SOUTH Warwickshire Foundation Trust bosses have been left ‘deeply disappointed’ after a failed appeal to healthcare inspectors saw the service keep its ‘requiring improvement’ rating.
SWFT – which covers Warwick, Leamington, Stratford and Shipston hospitals – was inspected by health regulators the Care Quality Commission (CQC) last March.
Inspectors rated the trust as ‘good’ in the caring and responsive categories. But in safety, effectiveness and well-led categories the trust was marked as requiring improvement.
It led to it being rated as ‘requiring improvement’ overall which trust bosses disagreed with, and after making several changes they appealed the grading.
But they have recently been told that they will keep the rating, despite the CQC admitting there was some ‘harsh rating judgements’ in their report and an independent reviewer saying they could re-inspect the service.
SWFT chief executive Glen Burley said: “We are pleased to see the CQC accept that there were some procedural weaknesses in their inspection and that there was evidence of some unduly harsh ratings judgements.
“The latter has resulted in changes to two of our ratings but the CQC has not changed our overall trust rating.
“While we feel vindicated by the changes made, we are deeply disappointed with the overall outcome.
“We are further disappointed that the CQC has declined the suggestion from their independent reviewer that a re-inspection could be carried out.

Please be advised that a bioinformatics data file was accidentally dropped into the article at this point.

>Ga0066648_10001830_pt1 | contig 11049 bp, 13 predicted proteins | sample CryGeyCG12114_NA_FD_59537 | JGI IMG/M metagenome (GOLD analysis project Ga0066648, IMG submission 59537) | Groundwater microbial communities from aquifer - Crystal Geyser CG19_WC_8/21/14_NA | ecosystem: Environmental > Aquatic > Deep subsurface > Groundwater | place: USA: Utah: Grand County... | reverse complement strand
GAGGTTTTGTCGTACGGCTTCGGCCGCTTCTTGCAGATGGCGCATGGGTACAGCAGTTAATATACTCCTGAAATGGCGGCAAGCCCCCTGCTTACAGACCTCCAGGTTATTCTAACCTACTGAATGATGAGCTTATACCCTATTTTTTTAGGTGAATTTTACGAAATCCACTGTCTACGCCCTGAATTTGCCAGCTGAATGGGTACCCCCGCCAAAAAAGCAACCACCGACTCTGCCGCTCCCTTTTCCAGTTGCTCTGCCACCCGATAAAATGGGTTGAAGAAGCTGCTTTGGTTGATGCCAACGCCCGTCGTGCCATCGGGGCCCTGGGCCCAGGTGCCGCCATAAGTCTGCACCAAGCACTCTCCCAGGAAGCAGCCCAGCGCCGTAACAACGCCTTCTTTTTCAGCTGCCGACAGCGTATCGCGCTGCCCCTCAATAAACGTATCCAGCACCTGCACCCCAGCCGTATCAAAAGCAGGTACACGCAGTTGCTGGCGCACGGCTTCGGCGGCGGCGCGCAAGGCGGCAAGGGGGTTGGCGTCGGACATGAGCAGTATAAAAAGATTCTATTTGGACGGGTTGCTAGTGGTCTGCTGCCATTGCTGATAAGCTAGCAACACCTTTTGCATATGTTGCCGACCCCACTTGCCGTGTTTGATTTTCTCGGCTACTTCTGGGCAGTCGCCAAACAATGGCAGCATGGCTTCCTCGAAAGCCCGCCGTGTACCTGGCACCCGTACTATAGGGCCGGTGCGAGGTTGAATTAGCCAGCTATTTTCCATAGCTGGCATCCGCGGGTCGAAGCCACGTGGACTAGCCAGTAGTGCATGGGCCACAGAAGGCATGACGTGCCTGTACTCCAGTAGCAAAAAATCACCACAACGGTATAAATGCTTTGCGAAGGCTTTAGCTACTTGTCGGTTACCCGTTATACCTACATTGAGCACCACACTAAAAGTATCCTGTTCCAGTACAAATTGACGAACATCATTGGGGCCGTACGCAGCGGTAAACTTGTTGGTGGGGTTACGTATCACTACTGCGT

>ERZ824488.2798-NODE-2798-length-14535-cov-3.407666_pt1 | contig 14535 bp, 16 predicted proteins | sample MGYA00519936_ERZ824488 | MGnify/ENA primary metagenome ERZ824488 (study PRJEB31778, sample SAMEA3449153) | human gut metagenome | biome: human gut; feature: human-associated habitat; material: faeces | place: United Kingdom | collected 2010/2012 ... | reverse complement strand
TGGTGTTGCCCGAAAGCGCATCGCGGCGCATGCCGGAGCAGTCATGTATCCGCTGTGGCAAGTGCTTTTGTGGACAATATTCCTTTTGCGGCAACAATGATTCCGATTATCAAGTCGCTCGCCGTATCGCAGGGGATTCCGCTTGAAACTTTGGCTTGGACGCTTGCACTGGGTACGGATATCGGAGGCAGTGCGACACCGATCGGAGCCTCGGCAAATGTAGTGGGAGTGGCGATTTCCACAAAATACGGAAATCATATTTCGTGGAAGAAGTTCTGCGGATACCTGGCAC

“That said, we have acted on all recommendations made by the CQC and remain ready for a re-inspection at any stage.”
When inspectors visited the trust last year they flagged up failures including medicine being kept in unlocked cupboards, incomplete risk assessments and night staff caring for double the recommended amount of patients.
But inspectors also praised some of the trust’s services, including the Central England Rehabilitation Unit (CERU) which supports people who have suffered brain injuries. They were also marked as outstanding for community nursing and the Warwick Hospital A&E department.
Following the trust’s appeal inspectors changed ‘responsiveness to end of life care’ from requiring improvement to good and changed the ‘well led’ category from inadequate to requiring improvement
Overall 78 per cent of the CQC’s findings were ‘good’ or ‘outstanding’.
But the trust joins 60 per cent of others across the country to be rated as requiring improvement.